Bankruptcy, the American Way

It’s time for Americans to get serious and ask themselves why the United States government consistently spends far more than it makes. This fiscal policy has placed our country in terrible jeopardy. In 2010, for instance, the U.S. government spent $3.5 trillion yet only took in around $2.16 trillion in total revenue. This means a difference of $1.34 trillion was added to the deficit. A rational individual would not handle his bank account in this fashion. In order to weather this financial storm, the country must be willing to take a hard look at its financial practices.

First, the government must take responsibility for its indiscretions. Although Obama was president in 2010, he wasn’t the only president to contribute to the deficit. When the Bush administration was in office, the deficit nearly doubled from $5.7 to $10.7 trillion. Most of the money was spent on military expenses tied largely to the Iraq and Afghanistan conflicts, and a majority was lost on tax cuts, which have been extended annually and continue to increase the deficit. From 2009 to 2012, tax cuts caused the U.S. to lose more than $4.8 trillion in potential revenue. And let’s not forget the stimulus packages that will surely contribute to the impending inflation we’ll see over the next few years.

This issue is further complicated by our nation’s budgeting procedure. The U.S. bases its annual budget around the previous year’s tax revenue. This type of forecasting can be risky because the prior year’s income isn’t the actual income that will be earned. Ultimately, this is a gamble. For example, the stock market crash of 2008 negatively contributed to the deficit because the tax revenue projected for 2008 was significantly lower than projected.

In order to understand government spending, one must also understand how the government spends its money. There are two types of spending: mandatory and discretionary, each one controlled by its own regulations and procedures.  Mandatory spending is the amount the government has to spend by law, such as social security, Medicare and Medicaid. Discretionary funding is the amount the government is funding on an optional circumstantial basis. The U.S. budget for 2012 was set at a limit of last year’s earnings of  of $2.303 trillion. However, spending actually reached $3.8 trillion. Sixty percent of the budget went to social security, Medicare, Medicaid, and the department of defense. This includes the $2.3 trillion that was spent on mandatory funds. $1.5 trillion was spent on discretionary funds. The only optional program the government can cut is the department of defense, as this budget is funded primarily with discretionary money.  If the government had the option of cutting some of the mandatory spending, the discretionary spending would be more lucrative.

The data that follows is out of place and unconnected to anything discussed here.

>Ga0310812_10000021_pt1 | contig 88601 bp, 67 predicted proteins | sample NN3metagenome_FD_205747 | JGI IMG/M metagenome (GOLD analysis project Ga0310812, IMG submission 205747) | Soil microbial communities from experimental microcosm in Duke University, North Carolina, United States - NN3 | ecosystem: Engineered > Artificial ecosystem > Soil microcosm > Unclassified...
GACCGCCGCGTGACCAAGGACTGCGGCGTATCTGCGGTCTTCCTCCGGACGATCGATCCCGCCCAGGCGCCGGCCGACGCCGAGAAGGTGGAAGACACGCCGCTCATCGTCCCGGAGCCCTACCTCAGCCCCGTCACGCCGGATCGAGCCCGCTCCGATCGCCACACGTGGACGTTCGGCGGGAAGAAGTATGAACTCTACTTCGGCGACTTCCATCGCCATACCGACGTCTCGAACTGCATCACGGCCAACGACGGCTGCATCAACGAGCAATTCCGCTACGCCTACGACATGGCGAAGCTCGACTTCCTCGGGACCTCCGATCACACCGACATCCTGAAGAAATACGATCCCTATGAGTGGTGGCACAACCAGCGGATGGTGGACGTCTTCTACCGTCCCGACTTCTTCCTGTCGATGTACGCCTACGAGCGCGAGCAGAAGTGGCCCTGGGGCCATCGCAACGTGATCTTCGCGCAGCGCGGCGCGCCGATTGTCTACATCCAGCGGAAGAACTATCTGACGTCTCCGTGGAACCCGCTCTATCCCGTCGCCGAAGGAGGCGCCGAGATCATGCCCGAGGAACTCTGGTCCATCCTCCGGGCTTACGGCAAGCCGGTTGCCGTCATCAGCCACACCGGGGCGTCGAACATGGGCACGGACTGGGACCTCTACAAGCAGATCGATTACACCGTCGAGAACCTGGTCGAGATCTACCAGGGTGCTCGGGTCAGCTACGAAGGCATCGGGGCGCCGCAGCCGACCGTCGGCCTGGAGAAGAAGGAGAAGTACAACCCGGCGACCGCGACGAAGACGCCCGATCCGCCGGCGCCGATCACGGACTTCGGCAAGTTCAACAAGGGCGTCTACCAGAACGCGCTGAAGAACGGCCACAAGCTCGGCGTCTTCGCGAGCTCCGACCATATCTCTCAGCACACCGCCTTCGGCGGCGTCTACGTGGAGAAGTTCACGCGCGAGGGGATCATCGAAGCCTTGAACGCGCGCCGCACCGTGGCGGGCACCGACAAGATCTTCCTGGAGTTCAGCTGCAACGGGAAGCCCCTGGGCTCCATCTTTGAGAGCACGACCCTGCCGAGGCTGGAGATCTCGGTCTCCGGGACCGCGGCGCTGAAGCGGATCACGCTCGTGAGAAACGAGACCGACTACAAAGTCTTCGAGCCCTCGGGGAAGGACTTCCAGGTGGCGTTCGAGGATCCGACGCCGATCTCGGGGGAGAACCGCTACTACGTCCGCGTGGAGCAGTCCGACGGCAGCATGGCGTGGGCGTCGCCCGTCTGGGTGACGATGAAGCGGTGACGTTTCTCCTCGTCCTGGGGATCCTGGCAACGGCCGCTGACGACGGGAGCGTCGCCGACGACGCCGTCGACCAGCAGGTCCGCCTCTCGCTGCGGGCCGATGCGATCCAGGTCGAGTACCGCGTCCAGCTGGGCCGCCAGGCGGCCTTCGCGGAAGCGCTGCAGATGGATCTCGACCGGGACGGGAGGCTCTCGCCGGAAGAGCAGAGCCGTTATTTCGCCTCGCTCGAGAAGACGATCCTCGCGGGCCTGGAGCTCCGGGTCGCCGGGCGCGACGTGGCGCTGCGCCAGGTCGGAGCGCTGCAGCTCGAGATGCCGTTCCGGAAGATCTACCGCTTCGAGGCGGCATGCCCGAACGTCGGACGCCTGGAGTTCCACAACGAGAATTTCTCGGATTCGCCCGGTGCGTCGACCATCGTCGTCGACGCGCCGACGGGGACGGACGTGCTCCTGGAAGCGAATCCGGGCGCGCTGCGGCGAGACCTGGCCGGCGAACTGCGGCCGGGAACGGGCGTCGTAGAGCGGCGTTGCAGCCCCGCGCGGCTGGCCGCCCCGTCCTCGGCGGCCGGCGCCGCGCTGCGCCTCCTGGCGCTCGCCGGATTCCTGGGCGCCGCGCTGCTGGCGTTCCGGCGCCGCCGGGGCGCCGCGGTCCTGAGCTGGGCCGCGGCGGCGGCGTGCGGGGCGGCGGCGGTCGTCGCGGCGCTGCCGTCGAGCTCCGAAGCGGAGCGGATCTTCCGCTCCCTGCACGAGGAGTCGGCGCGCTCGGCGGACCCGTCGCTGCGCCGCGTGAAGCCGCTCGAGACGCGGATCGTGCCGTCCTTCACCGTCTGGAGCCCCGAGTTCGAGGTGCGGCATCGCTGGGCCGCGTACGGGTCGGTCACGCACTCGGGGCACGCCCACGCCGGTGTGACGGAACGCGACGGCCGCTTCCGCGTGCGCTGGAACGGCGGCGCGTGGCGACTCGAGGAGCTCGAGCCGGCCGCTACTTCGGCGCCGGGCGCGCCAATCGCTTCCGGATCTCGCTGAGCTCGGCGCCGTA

The graphs below offer a glimpse of the nation’s spending. The first graph offers a complete breakdown of America’s mandatory spending. The second one breaks down discretionary spending. Click to enlarge.

In 2010 , a committee was formed to examine discretionary spending. They found that over $22.3 billion more had been spent on the Department of Defense (D0D), in addition to last year’s spending.  Although, the U.S. made more than $100 billion more in tax revenue in 2011 than was generated in 2010,  the government is still spending more than it makes. How can informed, rational Americans who care about the country’s future continue to allow this to happen?

Solutions do exist and need to be vigorously proposed in a public forum until enough decision makers listen. Careful investigation and prudent spending policies are necessary to improve our financial situation. Case in point: President Obama gave Solyndra,  a solar energy company, $535 million and was prepared to give $500 million more after finding out the company was failing. Capitalism is a Darwinian process in which unsuccessful businesses cease to exist. This should have been allowed to happen rather than prevented at the cost of the American taxpayer. Speculation on tax revenue is also an issue. In 2009, the projected tax revenue was $2.8 trillion, and funds were allotted in accordance with this projection. Unfortunately, the actual revenue was $2.1 trillion, $7 trillion short of projections.

This kind of spending is disastrous for individuals and irresponsible of our government. Americans need to understand the dire condition of our nation’s finances and band together to change the way the government spends our money. The first three words of the Constitution are “We the people,” and as the people, we must take the helm and steer the nation out of the gale and into the light of prosperity.